New Post: Walking with God Through Pain and Suffering

Featured

3879650622_deb75f69b5_o

I sit in the early morning dark. It is 4 am and I am awake. I like this time of quiet and solitude. My mind is clear. But also my fear clouds out  my hope.  Fear woke me.

Sometimes when I wake this early I believe God woke me. Presumptuous to believe that God has something for me in this moment. Enough to wake me. Why?

There are many things to fear in this life. As a believer, my hope is in a powerful God who is in control of the universe. As a fearful being I doubt God’s control over my universe.

This has been a season of doubt. So many hardships, confusion over and questioning; the constant why’s of suffering and my lack of control.

Here is the crux. For much of my life I have lived, even as a believer, as if I am in control of my future.

When work falls out underneath you, when money is short, when children suffer, when the depression that plagues me is a battering ram on the soul then, for me, only then do I find in the Scriptures the truth that I am not in control.

Why do some people have to lose so much, and feel inordinate pain, to gain this understanding? That is my story.

The God of Job finally draws out the conclusion. For Job and his nefarious but loyal friends, it isn’t circumstantial at all.  I am God.  You are not.  But the book of Job is inconclusive for me.  He lost everything but his life.  That is a kind of pain you wonder how knowledge of God’s sovereignty helps.  Where’s the comfort?

This is stirring and unresolved inside me.  But I know the questions are authentic ones, banal. Today, I understand this truth. God does not mind me pounding on his chest, screaming, throbbing in pain, and filled with discomfort.  He does not mind the doubt and heartache.  God is okay with my rage. That’s the lesson of the Book of Job, for me, so far.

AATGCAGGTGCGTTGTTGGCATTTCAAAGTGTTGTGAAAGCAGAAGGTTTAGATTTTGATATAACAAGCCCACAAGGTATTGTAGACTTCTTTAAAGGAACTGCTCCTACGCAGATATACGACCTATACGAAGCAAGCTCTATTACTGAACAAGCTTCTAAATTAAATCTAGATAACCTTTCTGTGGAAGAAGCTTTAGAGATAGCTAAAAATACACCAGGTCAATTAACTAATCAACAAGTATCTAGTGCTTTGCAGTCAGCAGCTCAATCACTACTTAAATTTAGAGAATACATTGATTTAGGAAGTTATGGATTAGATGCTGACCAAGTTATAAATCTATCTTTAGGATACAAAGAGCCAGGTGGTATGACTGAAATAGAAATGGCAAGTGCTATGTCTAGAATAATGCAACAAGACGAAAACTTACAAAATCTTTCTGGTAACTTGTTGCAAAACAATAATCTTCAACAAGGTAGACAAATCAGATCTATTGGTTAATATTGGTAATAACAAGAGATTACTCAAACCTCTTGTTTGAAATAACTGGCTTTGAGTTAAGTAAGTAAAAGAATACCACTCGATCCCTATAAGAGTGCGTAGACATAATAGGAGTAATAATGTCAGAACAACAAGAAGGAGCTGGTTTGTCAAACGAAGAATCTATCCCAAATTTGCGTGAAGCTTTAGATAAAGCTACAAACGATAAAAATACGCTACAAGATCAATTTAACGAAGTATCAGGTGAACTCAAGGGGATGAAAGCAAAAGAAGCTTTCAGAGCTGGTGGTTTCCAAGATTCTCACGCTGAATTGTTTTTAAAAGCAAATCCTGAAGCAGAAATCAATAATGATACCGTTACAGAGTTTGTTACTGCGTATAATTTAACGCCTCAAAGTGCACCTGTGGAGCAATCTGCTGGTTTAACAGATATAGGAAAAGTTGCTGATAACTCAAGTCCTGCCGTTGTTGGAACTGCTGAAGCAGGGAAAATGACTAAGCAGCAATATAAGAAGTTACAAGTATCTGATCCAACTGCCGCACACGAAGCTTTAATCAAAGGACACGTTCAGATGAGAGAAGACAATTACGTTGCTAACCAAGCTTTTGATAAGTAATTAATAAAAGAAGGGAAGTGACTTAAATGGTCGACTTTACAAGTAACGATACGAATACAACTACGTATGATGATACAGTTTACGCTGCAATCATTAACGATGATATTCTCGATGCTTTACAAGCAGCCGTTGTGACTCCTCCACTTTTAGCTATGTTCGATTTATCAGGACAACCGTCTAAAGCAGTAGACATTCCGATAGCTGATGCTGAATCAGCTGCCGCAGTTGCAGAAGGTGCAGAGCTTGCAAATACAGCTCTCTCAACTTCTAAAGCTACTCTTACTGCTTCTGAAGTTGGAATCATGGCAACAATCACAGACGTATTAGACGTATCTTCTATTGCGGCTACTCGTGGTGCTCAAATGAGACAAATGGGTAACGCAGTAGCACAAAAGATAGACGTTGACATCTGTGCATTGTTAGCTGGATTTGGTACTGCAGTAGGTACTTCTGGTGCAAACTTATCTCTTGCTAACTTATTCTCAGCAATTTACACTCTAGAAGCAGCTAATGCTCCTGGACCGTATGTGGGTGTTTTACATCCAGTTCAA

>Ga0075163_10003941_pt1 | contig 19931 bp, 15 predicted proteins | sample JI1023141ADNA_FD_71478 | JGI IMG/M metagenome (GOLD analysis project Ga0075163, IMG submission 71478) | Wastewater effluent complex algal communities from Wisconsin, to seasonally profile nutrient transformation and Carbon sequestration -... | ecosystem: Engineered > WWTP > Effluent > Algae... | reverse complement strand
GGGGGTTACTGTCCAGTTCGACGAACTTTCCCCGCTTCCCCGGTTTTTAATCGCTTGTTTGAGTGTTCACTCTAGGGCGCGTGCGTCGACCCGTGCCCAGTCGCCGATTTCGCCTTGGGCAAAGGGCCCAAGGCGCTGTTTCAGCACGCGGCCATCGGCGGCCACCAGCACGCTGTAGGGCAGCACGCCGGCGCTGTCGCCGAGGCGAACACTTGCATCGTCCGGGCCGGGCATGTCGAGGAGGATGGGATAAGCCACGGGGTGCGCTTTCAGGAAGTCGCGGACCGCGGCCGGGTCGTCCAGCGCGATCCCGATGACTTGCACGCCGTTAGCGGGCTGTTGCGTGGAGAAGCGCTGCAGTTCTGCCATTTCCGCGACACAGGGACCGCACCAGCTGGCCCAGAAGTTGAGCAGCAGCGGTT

Melody

I am reading Walking with God through Pain and Suffering Tim Keller and Where Is God When It Hurts?Philip Yancey.

Featured

When Depression is a Killer: My Story

DSC_0060

1

Anxiety crushes me in sleep. It wakes me in the middle of the night with my chest already full of dread before I’m even conscious of being awake.

For two years this Depression has been inside me.  This is the longest duration I have ever experienced. At times my depression is a low hum and at other times she devours my strength, my resolve, my appetite for life, my interest in food, love, and intimacy. She renders me hapless. She steals my judgement and intellect, covering my brain in a fog. Many days thinking is like wading through thick murky air.  Rational thinking is obscured. The irrational and the lie seem real.

I choose to see my Depression as something Other than myself. I must. She is a killer that wants to devour me. Lately I wake up in dread of her.

“What gets you out of bed and on to your day, when you wake in that state of terror?” a kind Psychiatrist asked? “Duty,” I reply without thinking. Now I would tell him: “Devotion. And resolve.”

I resolve that I will not crumble. I will survive this. As I write these words down it is out of a Hope that this episode will pass like so many that came before. It’s almost a mantra.  If I repeat it enough it will be true.

I’ve recently found a meditation class. I’ve discovered again how helpful it is to simply be aware of your own breath (or of holding it, as I so often am.)  I love the becoming aware of your body, then coming out of your body and entering a different space.  For fifteen minutes we breathe together in perfect silence. I find myself repeating in the intake breath “I trust you God” and releasing my lack of trust out into the room. Out of me.  Releasing stress, and the ache in my chest, and an anger that I wasn’t even aware of until that moment. I discovered that I am not trusting God at all.

I am angry at God.

2

A friend described his body’s response to chemotherapy as unpredictable from one day from the next. He doesn’t know when exhaustion will strike.  A simple walk up the stairs can feel like running a mile. I thought, this is like my depression. I say nothing, thinking only: My depression is killing me. Thinking irrationally I’m dying. (This is not the same as being suicidal. I have been there before. This is a deep exhaustion and grief that comes from suffering for a very long time.)